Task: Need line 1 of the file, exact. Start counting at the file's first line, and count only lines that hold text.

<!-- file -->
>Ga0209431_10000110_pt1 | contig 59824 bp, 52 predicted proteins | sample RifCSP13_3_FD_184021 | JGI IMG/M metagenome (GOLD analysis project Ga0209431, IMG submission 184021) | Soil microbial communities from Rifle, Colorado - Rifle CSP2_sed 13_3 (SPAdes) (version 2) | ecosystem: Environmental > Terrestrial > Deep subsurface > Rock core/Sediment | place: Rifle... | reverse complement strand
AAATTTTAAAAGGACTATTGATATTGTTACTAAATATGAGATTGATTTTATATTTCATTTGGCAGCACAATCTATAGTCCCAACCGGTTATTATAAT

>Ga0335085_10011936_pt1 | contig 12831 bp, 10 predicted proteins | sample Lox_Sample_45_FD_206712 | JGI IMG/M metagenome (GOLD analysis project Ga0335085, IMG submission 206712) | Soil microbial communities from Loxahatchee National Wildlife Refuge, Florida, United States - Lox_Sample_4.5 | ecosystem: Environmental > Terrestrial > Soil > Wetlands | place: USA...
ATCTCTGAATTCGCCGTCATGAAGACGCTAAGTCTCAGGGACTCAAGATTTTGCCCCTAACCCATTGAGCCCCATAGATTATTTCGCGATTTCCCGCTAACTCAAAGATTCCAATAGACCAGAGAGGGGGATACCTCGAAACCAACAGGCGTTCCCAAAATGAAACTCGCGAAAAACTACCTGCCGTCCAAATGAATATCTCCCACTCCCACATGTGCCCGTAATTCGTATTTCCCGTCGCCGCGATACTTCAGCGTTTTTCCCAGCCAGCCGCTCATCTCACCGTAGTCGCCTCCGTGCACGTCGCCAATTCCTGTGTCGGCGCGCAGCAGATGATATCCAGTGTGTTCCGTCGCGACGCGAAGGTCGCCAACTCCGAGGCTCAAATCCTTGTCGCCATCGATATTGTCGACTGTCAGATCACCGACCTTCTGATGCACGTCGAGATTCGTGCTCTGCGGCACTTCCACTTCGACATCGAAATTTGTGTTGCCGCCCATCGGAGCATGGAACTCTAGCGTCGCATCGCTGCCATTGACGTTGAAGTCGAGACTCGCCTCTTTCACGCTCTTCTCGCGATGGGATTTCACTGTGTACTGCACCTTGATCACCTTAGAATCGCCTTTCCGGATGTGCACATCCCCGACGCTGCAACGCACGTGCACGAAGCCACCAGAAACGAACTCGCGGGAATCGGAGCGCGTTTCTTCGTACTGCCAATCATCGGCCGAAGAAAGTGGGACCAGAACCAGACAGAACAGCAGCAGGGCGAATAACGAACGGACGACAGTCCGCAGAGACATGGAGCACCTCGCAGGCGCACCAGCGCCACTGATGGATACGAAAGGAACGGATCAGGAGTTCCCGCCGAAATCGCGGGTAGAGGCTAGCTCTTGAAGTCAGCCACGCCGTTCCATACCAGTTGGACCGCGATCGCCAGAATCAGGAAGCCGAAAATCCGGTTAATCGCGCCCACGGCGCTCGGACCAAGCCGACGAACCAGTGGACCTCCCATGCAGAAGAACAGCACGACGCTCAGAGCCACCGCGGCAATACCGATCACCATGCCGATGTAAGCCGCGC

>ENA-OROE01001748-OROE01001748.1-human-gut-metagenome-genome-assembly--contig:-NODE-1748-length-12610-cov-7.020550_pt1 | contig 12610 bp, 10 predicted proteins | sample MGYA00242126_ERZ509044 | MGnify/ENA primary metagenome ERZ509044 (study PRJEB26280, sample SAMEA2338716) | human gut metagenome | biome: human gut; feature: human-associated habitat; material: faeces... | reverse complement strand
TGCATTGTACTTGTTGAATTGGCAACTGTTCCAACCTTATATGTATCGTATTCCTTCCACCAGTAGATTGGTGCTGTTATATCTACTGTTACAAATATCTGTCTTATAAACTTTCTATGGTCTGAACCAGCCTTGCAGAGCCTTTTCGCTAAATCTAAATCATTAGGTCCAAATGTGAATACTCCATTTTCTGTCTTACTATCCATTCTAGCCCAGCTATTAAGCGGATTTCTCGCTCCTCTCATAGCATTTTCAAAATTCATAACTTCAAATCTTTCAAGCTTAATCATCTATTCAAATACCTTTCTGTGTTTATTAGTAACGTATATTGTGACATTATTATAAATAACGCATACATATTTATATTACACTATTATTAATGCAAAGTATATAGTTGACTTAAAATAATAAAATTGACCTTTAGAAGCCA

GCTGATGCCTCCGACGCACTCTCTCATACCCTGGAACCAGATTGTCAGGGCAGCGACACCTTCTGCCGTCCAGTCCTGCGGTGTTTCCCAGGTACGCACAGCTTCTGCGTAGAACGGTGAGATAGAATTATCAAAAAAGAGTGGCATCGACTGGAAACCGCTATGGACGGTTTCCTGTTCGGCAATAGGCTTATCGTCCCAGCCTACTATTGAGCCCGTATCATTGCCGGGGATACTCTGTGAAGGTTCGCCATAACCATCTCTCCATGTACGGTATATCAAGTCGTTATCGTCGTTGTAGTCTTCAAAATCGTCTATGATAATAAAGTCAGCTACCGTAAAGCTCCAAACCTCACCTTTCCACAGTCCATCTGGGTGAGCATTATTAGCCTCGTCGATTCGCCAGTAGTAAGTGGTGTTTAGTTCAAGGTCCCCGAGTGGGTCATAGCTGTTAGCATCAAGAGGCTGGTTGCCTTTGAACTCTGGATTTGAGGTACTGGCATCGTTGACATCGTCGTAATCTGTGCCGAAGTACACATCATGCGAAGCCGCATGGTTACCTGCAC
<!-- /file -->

>Ga0209431_10000110_pt1 | contig 59824 bp, 52 predicted proteins | sample RifCSP13_3_FD_184021 | JGI IMG/M metagenome (GOLD analysis project Ga0209431, IMG submission 184021) | Soil microbial communities from Rifle, Colorado - Rifle CSP2_sed 13_3 (SPAdes) (version 2) | ecosystem: Environmental > Terrestrial > Deep subsurface > Rock core/Sediment | place: Rifle... | reverse complement strand